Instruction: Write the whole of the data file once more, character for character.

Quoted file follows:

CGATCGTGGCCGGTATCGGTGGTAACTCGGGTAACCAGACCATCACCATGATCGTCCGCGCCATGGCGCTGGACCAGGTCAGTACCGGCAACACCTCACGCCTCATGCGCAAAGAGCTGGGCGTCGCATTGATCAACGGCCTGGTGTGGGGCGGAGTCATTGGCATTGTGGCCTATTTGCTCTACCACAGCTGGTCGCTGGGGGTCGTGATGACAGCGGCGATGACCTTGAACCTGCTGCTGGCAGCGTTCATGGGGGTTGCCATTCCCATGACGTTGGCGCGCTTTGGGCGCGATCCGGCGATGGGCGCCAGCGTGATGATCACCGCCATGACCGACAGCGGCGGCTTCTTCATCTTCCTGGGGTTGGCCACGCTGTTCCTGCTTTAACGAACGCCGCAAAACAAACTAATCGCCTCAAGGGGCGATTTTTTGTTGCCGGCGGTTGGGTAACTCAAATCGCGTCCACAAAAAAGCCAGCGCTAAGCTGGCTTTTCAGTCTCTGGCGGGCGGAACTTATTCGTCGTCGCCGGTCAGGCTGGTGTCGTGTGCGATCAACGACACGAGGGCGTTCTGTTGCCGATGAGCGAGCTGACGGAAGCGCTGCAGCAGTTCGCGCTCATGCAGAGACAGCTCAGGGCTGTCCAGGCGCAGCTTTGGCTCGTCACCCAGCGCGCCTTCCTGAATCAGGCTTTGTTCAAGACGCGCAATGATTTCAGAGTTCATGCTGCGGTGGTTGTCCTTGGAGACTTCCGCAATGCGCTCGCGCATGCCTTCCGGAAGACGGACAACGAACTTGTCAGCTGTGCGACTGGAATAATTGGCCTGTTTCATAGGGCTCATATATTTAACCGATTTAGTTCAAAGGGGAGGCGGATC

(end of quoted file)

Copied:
CGATCGTGGCCGGTATCGGTGGTAACTCGGGTAACCAGACCATCACCATGATCGTCCGCGCCATGGCGCTGGACCAGGTCAGTACCGGCAACACCTCACGCCTCATGCGCAAAGAGCTGGGCGTCGCATTGATCAACGGCCTGGTGTGGGGCGGAGTCATTGGCATTGTGGCCTATTTGCTCTACCACAGCTGGTCGCTGGGGGTCGTGATGACAGCGGCGATGACCTTGAACCTGCTGCTGGCAGCGTTCATGGGGGTTGCCATTCCCATGACGTTGGCGCGCTTTGGGCGCGATCCGGCGATGGGCGCCAGCGTGATGATCACCGCCATGACCGACAGCGGCGGCTTCTTCATCTTCCTGGGGTTGGCCACGCTGTTCCTGCTTTAACGAACGCCGCAAAACAAACTAATCGCCTCAAGGGGCGATTTTTTGTTGCCGGCGGTTGGGTAACTCAAATCGCGTCCACAAAAAAGCCAGCGCTAAGCTGGCTTTTCAGTCTCTGGCGGGCGGAACTTATTCGTCGTCGCCGGTCAGGCTGGTGTCGTGTGCGATCAACGACACGAGGGCGTTCTGTTGCCGATGAGCGAGCTGACGGAAGCGCTGCAGCAGTTCGCGCTCATGCAGAGACAGCTCAGGGCTGTCCAGGCGCAGCTTTGGCTCGTCACCCAGCGCGCCTTCCTGAATCAGGCTTTGTTCAAGACGCGCAATGATTTCAGAGTTCATGCTGCGGTGGTTGTCCTTGGAGACTTCCGCAATGCGCTCGCGCATGCCTTCCGGAAGACGGACAACGAACTTGTCAGCTGTGCGACTGGAATAATTGGCCTGTTTCATAGGGCTCATATATTTAACCGATTTAGTTCAAAGGGGAGGCGGATC